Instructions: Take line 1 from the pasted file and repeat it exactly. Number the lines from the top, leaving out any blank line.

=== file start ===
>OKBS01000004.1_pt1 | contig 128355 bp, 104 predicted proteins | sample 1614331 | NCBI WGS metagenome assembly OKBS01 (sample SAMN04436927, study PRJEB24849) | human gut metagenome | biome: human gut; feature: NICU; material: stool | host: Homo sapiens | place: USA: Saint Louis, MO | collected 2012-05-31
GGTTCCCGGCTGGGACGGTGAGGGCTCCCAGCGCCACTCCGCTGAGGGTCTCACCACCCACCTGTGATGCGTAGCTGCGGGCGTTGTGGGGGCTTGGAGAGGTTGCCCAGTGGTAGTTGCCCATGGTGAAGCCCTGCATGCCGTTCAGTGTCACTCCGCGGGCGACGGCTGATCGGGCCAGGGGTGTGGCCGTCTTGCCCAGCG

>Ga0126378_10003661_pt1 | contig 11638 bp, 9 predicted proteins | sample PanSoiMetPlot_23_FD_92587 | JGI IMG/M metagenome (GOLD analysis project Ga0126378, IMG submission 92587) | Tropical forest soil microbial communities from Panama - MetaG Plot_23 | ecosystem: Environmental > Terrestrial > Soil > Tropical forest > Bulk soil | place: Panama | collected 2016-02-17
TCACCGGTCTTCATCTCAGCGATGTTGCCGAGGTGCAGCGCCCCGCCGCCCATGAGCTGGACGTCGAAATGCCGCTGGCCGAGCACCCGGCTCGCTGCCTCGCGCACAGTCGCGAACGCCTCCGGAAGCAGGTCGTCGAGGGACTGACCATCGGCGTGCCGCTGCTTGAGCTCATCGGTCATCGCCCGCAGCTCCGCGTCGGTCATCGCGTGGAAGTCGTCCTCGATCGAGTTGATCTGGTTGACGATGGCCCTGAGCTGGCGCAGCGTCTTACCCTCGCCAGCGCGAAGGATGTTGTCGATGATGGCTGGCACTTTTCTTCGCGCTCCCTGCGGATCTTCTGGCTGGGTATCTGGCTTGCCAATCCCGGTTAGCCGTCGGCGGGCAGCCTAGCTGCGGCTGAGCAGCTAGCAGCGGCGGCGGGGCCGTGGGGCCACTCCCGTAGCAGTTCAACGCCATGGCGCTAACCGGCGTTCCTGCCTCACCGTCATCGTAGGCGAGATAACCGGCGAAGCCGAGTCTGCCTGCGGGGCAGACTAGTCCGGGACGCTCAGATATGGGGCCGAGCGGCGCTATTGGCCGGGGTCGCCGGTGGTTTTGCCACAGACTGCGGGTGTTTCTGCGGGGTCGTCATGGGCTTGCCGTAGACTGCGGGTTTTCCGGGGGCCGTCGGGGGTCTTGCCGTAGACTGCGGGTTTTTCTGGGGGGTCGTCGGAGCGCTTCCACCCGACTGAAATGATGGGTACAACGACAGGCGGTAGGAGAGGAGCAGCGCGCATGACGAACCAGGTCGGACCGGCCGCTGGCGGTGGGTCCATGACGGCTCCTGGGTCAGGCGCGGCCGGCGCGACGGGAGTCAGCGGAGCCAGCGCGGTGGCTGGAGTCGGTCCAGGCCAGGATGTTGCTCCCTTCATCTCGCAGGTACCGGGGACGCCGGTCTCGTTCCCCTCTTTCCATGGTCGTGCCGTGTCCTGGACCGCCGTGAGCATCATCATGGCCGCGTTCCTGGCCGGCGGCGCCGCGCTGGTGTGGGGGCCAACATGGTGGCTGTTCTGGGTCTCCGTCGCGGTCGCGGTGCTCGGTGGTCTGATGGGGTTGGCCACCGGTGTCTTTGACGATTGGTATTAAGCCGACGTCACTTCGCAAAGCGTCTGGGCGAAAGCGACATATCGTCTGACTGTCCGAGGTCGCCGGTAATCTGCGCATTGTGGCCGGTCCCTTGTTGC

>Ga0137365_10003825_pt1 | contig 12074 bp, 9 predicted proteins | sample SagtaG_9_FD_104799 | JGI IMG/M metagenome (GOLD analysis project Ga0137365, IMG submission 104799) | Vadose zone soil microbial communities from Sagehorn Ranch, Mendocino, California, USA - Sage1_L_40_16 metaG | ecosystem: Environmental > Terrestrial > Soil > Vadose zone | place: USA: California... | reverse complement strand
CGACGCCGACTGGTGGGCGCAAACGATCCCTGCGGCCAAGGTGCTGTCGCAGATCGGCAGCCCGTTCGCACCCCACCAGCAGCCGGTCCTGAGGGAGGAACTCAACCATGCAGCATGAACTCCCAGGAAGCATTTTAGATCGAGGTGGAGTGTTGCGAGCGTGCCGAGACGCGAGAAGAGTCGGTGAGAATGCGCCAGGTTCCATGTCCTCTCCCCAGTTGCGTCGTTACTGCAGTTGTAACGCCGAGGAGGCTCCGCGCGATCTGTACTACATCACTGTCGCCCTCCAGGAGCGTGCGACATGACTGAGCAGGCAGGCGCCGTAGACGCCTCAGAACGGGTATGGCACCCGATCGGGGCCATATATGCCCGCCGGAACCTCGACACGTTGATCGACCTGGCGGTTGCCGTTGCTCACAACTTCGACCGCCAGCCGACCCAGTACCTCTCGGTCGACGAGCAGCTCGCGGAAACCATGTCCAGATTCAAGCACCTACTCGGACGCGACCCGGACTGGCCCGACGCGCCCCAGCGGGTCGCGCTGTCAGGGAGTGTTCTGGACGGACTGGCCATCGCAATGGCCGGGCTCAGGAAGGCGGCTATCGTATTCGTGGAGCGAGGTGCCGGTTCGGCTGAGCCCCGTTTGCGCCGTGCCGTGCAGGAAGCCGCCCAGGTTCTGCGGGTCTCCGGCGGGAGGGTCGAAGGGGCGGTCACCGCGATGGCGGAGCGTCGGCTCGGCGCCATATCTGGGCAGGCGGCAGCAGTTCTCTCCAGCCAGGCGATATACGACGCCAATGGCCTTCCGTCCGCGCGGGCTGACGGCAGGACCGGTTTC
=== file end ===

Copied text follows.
>OKBS01000004.1_pt1 | contig 128355 bp, 104 predicted proteins | sample 1614331 | NCBI WGS metagenome assembly OKBS01 (sample SAMN04436927, study PRJEB24849) | human gut metagenome | biome: human gut; feature: NICU; material: stool | host: Homo sapiens | place: USA: Saint Louis, MO | collected 2012-05-31